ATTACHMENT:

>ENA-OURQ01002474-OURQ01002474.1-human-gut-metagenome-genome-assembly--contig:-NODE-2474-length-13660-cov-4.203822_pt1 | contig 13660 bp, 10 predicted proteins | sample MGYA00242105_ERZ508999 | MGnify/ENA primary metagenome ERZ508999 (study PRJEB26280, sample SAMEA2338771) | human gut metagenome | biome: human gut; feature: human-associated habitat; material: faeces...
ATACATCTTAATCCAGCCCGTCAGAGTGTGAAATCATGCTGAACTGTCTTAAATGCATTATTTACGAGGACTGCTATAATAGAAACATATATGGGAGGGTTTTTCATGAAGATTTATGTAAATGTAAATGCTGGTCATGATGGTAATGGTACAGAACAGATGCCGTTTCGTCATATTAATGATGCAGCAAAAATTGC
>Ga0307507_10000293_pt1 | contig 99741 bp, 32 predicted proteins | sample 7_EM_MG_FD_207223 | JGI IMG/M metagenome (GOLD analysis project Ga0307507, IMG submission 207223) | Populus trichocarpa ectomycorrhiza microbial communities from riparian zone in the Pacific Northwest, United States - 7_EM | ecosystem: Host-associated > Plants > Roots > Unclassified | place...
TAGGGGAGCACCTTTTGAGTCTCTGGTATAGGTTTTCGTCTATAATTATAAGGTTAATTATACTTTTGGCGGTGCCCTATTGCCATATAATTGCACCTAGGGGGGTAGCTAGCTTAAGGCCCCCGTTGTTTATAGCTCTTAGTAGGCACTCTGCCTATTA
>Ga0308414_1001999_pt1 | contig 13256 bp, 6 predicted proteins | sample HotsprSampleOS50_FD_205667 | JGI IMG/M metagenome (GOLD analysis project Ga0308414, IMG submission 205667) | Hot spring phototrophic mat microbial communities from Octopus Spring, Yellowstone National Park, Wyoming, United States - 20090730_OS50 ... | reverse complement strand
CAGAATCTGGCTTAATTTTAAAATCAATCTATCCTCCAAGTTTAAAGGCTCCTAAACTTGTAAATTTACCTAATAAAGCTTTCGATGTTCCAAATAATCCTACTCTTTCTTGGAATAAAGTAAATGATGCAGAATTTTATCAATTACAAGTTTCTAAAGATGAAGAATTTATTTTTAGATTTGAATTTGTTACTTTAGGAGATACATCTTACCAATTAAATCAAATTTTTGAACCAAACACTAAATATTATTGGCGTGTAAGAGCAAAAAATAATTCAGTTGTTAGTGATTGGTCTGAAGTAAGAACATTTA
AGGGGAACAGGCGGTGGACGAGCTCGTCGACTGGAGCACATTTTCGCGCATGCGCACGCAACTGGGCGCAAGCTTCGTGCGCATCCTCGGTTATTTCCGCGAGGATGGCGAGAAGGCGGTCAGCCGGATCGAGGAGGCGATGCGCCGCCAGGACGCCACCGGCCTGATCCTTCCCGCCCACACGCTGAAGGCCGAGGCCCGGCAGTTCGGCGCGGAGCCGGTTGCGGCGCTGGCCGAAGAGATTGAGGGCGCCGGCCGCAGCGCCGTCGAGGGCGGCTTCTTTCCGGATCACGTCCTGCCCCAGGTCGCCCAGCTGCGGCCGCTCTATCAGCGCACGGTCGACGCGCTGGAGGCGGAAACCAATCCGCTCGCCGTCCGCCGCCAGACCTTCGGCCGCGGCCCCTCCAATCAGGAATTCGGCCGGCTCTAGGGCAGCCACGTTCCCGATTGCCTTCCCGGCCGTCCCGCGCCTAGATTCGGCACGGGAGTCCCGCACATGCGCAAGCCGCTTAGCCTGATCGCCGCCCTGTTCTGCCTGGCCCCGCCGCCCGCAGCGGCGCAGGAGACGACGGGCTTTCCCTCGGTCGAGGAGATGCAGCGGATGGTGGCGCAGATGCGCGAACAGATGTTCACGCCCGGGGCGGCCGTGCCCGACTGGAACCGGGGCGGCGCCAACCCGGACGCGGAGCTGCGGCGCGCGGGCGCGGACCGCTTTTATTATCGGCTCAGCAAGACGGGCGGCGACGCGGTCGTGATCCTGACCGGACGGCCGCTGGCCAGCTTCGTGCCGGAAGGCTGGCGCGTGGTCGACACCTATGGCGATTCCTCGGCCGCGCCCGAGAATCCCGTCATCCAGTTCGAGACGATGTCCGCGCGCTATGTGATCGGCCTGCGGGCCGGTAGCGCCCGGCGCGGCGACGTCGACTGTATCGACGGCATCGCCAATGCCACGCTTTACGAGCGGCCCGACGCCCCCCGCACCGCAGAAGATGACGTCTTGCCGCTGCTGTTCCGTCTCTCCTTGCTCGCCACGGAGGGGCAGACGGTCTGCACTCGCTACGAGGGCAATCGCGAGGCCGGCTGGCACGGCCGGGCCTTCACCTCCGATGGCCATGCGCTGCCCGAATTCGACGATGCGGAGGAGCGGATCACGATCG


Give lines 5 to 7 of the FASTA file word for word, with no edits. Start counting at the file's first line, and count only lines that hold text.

>Ga0308414_1001999_pt1 | contig 13256 bp, 6 predicted proteins | sample HotsprSampleOS50_FD_205667 | JGI IMG/M metagenome (GOLD analysis project Ga0308414, IMG submission 205667) | Hot spring phototrophic mat microbial communities from Octopus Spring, Yellowstone National Park, Wyoming, United States - 20090730_OS50 ... | reverse complement strand
CAGAATCTGGCTTAATTTTAAAATCAATCTATCCTCCAAGTTTAAAGGCTCCTAAACTTGTAAATTTACCTAATAAAGCTTTCGATGTTCCAAATAATCCTACTCTTTCTTGGAATAAAGTAAATGATGCAGAATTTTATCAATTACAAGTTTCTAAAGATGAAGAATTTATTTTTAGATTTGAATTTGTTACTTTAGGAGATACATCTTACCAATTAAATCAAATTTTTGAACCAAACACTAAATATTATTGGCGTGTAAGAGCAAAAAATAATTCAGTTGTTAGTGATTGGTCTGAAGTAAGAACATTTA
AGGGGAACAGGCGGTGGACGAGCTCGTCGACTGGAGCACATTTTCGCGCATGCGCACGCAACTGGGCGCAAGCTTCGTGCGCATCCTCGGTTATTTCCGCGAGGATGGCGAGAAGGCGGTCAGCCGGATCGAGGAGGCGATGCGCCGCCAGGACGCCACCGGCCTGATCCTTCCCGCCCACACGCTGAAGGCCGAGGCCCGGCAGTTCGGCGCGGAGCCGGTTGCGGCGCTGGCCGAAGAGATTGAGGGCGCCGGCCGCAGCGCCGTCGAGGGCGGCTTCTTTCCGGATCACGTCCTGCCCCAGGTCGCCCAGCTGCGGCCGCTCTATCAGCGCACGGTCGACGCGCTGGAGGCGGAAACCAATCCGCTCGCCGTCCGCCGCCAGACCTTCGGCCGCGGCCCCTCCAATCAGGAATTCGGCCGGCTCTAGGGCAGCCACGTTCCCGATTGCCTTCCCGGCCGTCCCGCGCCTAGATTCGGCACGGGAGTCCCGCACATGCGCAAGCCGCTTAGCCTGATCGCCGCCCTGTTCTGCCTGGCCCCGCCGCCCGCAGCGGCGCAGGAGACGACGGGCTTTCCCTCGGTCGAGGAGATGCAGCGGATGGTGGCGCAGATGCGCGAACAGATGTTCACGCCCGGGGCGGCCGTGCCCGACTGGAACCGGGGCGGCGCCAACCCGGACGCGGAGCTGCGGCGCGCGGGCGCGGACCGCTTTTATTATCGGCTCAGCAAGACGGGCGGCGACGCGGTCGTGATCCTGACCGGACGGCCGCTGGCCAGCTTCGTGCCGGAAGGCTGGCGCGTGGTCGACACCTATGGCGATTCCTCGGCCGCGCCCGAGAATCCCGTCATCCAGTTCGAGACGATGTCCGCGCGCTATGTGATCGGCCTGCGGGCCGGTAGCGCCCGGCGCGGCGACGTCGACTGTATCGACGGCATCGCCAATGCCACGCTTTACGAGCGGCCCGACGCCCCCCGCACCGCAGAAGATGACGTCTTGCCGCTGCTGTTCCGTCTCTCCTTGCTCGCCACGGAGGGGCAGACGGTCTGCACTCGCTACGAGGGCAATCGCGAGGCCGGCTGGCACGGCCGGGCCTTCACCTCCGATGGCCATGCGCTGCCCGAATTCGACGATGCGGAGGAGCGGATCACGATCG